Soft Drinks may be Reducing Your chances of Getting Pregnant
Women who regularly consume soft drinks may be reducing their chances of getting pregnant, according to new research.
A study of 524 patients found a link between artificial sweeteners, such as those used in “diet” sodas, and lower fertility rates, while use of sugar in soft drinks and added to coffee was associated with poorer quality of eggs and embryos.
One of Britain’s leading fertility experts last night described the findings as “highly significant”, and warned women not to underestimate the effects of food additives on their likelihood of conception.
Other scientists, however, have said the lower pregnancy rates may have been driven by obesity, which is already a known negative factor, rather than the sugar or its synthetic equivalent per se.
Artificial sweeteners, such as saccharin and sucralose, are chemical substances that many people choose over sugar because they are low-calorie or calorie-free.
In the study, which will be presented today at the American Society for Reproductive Medicine congress in Salt Lake City, a batch of women who were undergoing IVF treatment were interviewed by nutritionists about the foods they consumed, as well soft and hot drinks.
The finding, showed that reduced rates of pregnancy was most closely associated with consumption of soft drinks made with artificial sweeteners, as well as coffee with added artificial sweeteners.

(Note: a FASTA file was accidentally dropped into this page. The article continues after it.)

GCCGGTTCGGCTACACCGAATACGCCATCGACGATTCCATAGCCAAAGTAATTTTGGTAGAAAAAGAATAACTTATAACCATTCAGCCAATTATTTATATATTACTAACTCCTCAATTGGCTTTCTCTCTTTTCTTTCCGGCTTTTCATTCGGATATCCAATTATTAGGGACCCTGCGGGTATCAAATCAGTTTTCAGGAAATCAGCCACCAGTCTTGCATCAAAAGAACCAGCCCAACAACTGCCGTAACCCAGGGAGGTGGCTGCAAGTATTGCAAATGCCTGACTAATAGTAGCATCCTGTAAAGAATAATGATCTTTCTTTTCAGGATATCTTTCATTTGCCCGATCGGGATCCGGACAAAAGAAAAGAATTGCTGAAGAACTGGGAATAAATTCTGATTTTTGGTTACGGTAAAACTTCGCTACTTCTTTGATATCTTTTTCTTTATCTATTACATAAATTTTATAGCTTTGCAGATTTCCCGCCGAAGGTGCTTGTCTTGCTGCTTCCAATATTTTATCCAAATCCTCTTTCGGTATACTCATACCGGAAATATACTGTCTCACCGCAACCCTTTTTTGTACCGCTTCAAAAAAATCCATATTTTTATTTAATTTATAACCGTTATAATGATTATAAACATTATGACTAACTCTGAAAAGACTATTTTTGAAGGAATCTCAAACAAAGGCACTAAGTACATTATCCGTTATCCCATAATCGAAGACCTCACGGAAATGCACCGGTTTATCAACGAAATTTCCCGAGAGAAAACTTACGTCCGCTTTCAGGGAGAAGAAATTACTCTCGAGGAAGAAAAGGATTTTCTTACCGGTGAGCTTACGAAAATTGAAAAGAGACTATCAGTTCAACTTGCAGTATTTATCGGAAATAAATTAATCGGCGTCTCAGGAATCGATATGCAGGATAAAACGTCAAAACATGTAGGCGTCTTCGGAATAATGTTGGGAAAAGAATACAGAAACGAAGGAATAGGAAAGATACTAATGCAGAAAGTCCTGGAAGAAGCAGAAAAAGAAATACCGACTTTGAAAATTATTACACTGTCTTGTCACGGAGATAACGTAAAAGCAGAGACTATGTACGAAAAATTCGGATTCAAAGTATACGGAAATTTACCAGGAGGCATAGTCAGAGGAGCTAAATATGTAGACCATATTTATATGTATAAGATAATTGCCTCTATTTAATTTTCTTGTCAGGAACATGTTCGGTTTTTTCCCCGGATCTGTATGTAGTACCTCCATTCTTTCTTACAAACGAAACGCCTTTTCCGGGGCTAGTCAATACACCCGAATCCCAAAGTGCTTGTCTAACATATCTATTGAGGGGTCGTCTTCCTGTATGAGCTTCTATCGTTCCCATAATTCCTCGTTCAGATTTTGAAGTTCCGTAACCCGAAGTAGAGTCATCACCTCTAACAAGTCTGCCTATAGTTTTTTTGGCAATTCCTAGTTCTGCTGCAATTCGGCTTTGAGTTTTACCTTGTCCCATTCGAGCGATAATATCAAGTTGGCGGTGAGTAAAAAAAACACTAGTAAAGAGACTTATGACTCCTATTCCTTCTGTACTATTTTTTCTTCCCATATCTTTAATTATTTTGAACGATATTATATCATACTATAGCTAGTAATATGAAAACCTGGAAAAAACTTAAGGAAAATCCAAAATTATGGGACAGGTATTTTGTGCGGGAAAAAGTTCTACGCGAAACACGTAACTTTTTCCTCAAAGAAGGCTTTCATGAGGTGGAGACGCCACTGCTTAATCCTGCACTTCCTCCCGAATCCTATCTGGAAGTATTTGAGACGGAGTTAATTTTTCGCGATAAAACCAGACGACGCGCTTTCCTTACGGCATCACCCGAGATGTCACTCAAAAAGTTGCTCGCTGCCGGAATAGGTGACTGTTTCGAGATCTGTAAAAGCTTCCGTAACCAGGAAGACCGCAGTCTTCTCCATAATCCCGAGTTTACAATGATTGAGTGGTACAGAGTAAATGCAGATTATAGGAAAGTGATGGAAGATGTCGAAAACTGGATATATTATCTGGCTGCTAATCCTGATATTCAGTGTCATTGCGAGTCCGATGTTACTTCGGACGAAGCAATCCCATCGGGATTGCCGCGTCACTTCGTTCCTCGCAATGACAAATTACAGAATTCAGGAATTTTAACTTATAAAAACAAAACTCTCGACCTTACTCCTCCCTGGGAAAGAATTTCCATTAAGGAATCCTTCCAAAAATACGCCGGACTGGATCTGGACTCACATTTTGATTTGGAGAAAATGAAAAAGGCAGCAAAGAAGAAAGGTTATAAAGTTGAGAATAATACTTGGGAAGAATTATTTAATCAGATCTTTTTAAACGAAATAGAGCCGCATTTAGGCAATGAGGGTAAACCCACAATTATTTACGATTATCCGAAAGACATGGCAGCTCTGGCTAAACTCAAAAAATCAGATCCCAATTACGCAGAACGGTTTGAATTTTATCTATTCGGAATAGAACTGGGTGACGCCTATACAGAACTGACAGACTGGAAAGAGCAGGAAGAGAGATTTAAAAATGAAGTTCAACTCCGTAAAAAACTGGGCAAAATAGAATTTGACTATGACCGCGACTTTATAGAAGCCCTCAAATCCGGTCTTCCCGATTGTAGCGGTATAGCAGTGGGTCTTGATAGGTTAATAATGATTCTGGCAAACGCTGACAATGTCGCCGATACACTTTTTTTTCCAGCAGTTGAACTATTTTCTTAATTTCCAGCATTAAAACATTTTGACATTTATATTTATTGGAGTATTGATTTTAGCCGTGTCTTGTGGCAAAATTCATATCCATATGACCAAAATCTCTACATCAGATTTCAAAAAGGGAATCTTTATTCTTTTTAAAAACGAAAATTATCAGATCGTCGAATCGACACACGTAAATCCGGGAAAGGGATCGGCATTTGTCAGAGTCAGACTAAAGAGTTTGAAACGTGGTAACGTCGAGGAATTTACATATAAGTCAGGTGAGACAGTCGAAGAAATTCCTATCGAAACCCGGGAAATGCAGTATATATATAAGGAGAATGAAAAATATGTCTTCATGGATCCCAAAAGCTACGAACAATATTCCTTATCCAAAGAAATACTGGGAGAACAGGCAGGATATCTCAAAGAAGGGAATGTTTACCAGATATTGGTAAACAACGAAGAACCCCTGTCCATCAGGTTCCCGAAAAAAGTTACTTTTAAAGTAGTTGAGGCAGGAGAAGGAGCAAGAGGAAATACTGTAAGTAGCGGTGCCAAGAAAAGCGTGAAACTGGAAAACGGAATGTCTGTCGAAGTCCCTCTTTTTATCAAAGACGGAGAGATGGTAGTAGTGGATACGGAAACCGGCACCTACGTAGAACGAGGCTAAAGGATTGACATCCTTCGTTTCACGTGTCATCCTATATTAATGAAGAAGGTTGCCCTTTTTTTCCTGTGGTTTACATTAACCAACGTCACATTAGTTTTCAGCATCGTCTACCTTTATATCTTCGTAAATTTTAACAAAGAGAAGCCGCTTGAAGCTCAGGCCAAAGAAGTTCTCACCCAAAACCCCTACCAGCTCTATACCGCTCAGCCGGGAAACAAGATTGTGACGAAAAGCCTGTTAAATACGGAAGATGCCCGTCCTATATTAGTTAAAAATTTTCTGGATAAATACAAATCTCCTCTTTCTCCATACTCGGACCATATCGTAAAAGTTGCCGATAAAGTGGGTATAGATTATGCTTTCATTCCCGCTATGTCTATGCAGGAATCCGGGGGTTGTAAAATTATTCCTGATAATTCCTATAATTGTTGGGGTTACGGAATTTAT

Meanwhile the use of sugar in soft drinks and coffee was associated with a poorer quality of egg, which can be a factor in likelihood of getting pregnant.
Unsweetened coffee, however, had no effect on egg quality or pregnancy chances, said the researchers from the Federal University of Sao Paulo.
Professor Adam Balen, Chairman of the British Fertility Society, said: “This is a very interesting study that suggests the false promise of artificial sweeteners that are found in soft drinks and added to drinks, such as coffee, may have a significant effect on the quality and fertility of woman’s eggs and this may further impact on the chances of conception.
“These findings are highly significant to our population.
“There should be more scrutiny of food additives and better information available to the public and, in particular, those wishing to conceive.”
However, a spokesman for the British Dietetic Association said the study made no effort to distinguish the effect on fertility outcomes of the bodyweight of the women in the trail from the impact of artificial sweeteners and sugar in their diets.
Professor Sir Colin Berry, Emeritus Professor of Pathology at Queen Mary University London, also cautioned about drawing inferences on wider reproductive outcomes from the experience of IVF patients.